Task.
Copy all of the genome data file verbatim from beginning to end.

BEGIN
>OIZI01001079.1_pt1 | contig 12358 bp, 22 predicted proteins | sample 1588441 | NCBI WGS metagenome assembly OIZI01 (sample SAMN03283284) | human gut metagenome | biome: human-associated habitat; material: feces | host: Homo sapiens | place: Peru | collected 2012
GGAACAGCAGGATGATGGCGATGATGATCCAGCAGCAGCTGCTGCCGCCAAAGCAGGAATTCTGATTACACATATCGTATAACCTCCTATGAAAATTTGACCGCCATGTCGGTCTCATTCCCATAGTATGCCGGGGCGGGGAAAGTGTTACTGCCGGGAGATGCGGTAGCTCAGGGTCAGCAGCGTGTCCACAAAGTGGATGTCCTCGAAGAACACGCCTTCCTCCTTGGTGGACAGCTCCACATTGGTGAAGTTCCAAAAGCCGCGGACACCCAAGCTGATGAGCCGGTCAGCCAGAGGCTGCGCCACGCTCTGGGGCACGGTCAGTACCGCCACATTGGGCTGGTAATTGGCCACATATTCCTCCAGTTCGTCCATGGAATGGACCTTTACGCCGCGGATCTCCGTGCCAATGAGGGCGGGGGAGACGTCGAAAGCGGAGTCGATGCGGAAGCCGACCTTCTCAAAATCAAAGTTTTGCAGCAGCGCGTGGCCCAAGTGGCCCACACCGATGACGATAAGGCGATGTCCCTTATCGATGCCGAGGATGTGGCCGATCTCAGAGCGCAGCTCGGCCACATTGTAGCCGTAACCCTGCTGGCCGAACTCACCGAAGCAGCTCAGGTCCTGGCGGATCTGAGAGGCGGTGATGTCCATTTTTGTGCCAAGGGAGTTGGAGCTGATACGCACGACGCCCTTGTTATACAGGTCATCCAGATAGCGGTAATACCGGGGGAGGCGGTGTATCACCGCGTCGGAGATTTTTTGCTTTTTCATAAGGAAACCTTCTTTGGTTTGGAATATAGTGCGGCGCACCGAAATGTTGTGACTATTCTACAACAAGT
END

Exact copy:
>OIZI01001079.1_pt1 | contig 12358 bp, 22 predicted proteins | sample 1588441 | NCBI WGS metagenome assembly OIZI01 (sample SAMN03283284) | human gut metagenome | biome: human-associated habitat; material: feces | host: Homo sapiens | place: Peru | collected 2012
GGAACAGCAGGATGATGGCGATGATGATCCAGCAGCAGCTGCTGCCGCCAAAGCAGGAATTCTGATTACACATATCGTATAACCTCCTATGAAAATTTGACCGCCATGTCGGTCTCATTCCCATAGTATGCCGGGGCGGGGAAAGTGTTACTGCCGGGAGATGCGGTAGCTCAGGGTCAGCAGCGTGTCCACAAAGTGGATGTCCTCGAAGAACACGCCTTCCTCCTTGGTGGACAGCTCCACATTGGTGAAGTTCCAAAAGCCGCGGACACCCAAGCTGATGAGCCGGTCAGCCAGAGGCTGCGCCACGCTCTGGGGCACGGTCAGTACCGCCACATTGGGCTGGTAATTGGCCACATATTCCTCCAGTTCGTCCATGGAATGGACCTTTACGCCGCGGATCTCCGTGCCAATGAGGGCGGGGGAGACGTCGAAAGCGGAGTCGATGCGGAAGCCGACCTTCTCAAAATCAAAGTTTTGCAGCAGCGCGTGGCCCAAGTGGCCCACACCGATGACGATAAGGCGATGTCCCTTATCGATGCCGAGGATGTGGCCGATCTCAGAGCGCAGCTCGGCCACATTGTAGCCGTAACCCTGCTGGCCGAACTCACCGAAGCAGCTCAGGTCCTGGCGGATCTGAGAGGCGGTGATGTCCATTTTTGTGCCAAGGGAGTTGGAGCTGATACGCACGACGCCCTTGTTATACAGGTCATCCAGATAGCGGTAATACCGGGGGAGGCGGTGTATCACCGCGTCGGAGATTTTTTGCTTTTTCATAAGGAAACCTTCTTTGGTTTGGAATATAGTGCGGCGCACCGAAATGTTGTGACTATTCTACAACAAGT